Getting immunized is a lifelong, life-protecting process
Flu season is under way, so thoughts of shots might already be on your mind. But depending on factors such as your age, job, lifestyle, and health conditions, getting an annual influenza "booster" may not be the only shot you need to stay your healthiest.
"We often hear about the vaccines children need, but many people don't know what vaccines we need as adults," notes UT Southwestern Family Medicine specialist Mohita Patel, M.D. "We tend to think, 'Well, I got all my vaccines as a child, so I'm OK now,' but that's simply not the case. The need for vaccines doesn't end in childhood."
Dr. Patel and her colleagues recommend the follow five vaccines for adults:
- Influenza: Most people should get an annual flu shot, especially those who work in health care or schools and those who are older than 65.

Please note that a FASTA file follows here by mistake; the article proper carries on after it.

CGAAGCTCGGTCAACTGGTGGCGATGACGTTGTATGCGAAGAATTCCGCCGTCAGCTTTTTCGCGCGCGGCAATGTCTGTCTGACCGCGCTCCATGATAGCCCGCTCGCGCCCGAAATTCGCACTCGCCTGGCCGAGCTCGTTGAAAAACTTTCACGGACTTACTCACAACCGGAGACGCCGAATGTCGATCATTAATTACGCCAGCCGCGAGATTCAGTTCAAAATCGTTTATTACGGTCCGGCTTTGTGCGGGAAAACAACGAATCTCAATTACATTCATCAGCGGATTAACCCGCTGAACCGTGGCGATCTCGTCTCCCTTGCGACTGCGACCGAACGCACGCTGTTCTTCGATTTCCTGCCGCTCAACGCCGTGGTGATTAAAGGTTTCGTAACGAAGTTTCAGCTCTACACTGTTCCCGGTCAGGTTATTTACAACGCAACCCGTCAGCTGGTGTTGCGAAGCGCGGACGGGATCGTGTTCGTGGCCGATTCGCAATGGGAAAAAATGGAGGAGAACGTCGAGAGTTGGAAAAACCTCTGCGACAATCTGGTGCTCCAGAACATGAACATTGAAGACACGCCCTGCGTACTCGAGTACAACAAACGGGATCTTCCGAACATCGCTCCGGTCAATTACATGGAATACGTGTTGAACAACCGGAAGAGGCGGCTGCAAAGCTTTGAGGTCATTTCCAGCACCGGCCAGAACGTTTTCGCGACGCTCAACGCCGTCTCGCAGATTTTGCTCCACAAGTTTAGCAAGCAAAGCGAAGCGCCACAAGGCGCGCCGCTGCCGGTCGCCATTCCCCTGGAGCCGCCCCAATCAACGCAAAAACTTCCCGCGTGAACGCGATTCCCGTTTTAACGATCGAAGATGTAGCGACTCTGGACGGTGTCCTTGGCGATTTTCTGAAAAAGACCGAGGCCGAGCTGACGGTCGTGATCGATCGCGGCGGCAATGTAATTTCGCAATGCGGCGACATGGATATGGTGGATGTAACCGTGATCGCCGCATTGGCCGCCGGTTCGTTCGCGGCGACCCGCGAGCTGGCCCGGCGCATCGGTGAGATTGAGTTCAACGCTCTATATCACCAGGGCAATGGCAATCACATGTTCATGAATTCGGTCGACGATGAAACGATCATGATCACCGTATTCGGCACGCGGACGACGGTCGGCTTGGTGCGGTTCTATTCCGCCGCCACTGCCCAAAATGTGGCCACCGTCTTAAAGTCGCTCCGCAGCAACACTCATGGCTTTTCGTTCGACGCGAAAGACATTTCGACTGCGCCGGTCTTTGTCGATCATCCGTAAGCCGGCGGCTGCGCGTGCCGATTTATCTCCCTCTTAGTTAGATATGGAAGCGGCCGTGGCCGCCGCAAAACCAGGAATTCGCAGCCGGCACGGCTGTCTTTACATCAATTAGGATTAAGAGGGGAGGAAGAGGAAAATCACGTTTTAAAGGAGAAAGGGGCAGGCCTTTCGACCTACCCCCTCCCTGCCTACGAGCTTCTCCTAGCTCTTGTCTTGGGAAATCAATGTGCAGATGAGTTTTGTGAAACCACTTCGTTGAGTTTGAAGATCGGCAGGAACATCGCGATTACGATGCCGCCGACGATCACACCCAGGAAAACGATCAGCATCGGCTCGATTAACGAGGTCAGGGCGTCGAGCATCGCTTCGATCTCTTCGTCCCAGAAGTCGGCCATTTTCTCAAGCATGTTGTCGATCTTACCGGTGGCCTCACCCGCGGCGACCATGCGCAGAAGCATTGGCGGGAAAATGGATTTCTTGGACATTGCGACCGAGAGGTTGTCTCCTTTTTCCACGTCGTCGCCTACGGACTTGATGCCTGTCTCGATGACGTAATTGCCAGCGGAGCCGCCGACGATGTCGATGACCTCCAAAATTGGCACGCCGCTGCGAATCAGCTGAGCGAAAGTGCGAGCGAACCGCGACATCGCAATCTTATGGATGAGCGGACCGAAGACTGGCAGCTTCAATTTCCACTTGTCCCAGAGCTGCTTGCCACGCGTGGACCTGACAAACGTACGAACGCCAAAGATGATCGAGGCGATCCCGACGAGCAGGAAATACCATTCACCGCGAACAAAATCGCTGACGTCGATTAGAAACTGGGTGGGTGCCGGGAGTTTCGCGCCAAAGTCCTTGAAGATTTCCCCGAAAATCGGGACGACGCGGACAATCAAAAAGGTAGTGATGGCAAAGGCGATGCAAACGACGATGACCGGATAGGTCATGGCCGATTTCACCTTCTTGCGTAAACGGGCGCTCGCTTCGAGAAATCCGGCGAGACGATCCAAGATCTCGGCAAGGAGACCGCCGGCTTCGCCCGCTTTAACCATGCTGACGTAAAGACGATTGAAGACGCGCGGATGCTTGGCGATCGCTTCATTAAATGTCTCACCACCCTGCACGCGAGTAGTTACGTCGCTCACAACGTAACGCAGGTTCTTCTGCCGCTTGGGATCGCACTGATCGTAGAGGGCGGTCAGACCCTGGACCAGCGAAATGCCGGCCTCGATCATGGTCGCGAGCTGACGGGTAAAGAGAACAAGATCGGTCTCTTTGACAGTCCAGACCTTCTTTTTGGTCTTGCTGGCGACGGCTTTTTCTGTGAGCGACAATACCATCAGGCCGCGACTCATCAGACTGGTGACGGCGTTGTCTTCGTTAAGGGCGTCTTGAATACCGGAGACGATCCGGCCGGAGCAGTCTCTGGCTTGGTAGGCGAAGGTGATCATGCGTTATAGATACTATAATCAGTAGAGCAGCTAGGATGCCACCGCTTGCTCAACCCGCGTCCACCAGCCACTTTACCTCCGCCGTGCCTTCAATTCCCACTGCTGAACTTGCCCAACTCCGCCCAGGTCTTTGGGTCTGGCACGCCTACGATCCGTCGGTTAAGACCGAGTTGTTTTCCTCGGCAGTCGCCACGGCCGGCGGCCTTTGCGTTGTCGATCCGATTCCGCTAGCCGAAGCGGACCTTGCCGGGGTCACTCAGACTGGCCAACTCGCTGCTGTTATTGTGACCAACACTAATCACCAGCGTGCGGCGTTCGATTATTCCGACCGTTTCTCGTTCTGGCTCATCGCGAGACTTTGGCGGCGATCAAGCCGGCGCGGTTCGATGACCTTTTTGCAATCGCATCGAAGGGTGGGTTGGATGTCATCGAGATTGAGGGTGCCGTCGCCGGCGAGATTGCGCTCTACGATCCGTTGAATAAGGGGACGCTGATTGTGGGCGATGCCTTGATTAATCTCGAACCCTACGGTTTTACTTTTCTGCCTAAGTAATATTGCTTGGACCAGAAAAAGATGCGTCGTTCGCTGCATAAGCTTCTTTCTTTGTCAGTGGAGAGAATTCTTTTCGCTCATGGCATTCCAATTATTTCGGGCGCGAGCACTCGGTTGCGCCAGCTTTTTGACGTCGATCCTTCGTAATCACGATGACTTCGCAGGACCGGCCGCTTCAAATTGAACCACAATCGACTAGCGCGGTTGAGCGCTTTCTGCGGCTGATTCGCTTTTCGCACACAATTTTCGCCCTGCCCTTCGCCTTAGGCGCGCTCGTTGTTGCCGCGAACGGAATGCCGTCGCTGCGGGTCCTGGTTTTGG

- Pneumonia: Anyone age 65 or older should get the pneumococcal vaccine, along with anyone who is immunocompromised (and their caregivers) or a smoker.
- Tetanus, Diphtheria, Pertussis (TDAP): All adults should get the Tdap vaccine once in their life, followed by a booster Td vaccine (which prevents tetanus and diphtheria only) every 10 years.
- Hepatitis B: Most adults received this vaccine as a child—if you did, you don't need it again. If you're not sure, a simple blood test can tell you. It’s especially important for people who work in health care or nursing homes or who are immunocompromised.
- Zoster: Most people age 60 or older should get this shingles vaccine.
If you’re planning to travel outside the United States, you may need additional vaccines. Dr. Patel advises talking to your health care provider at least one month before you travel.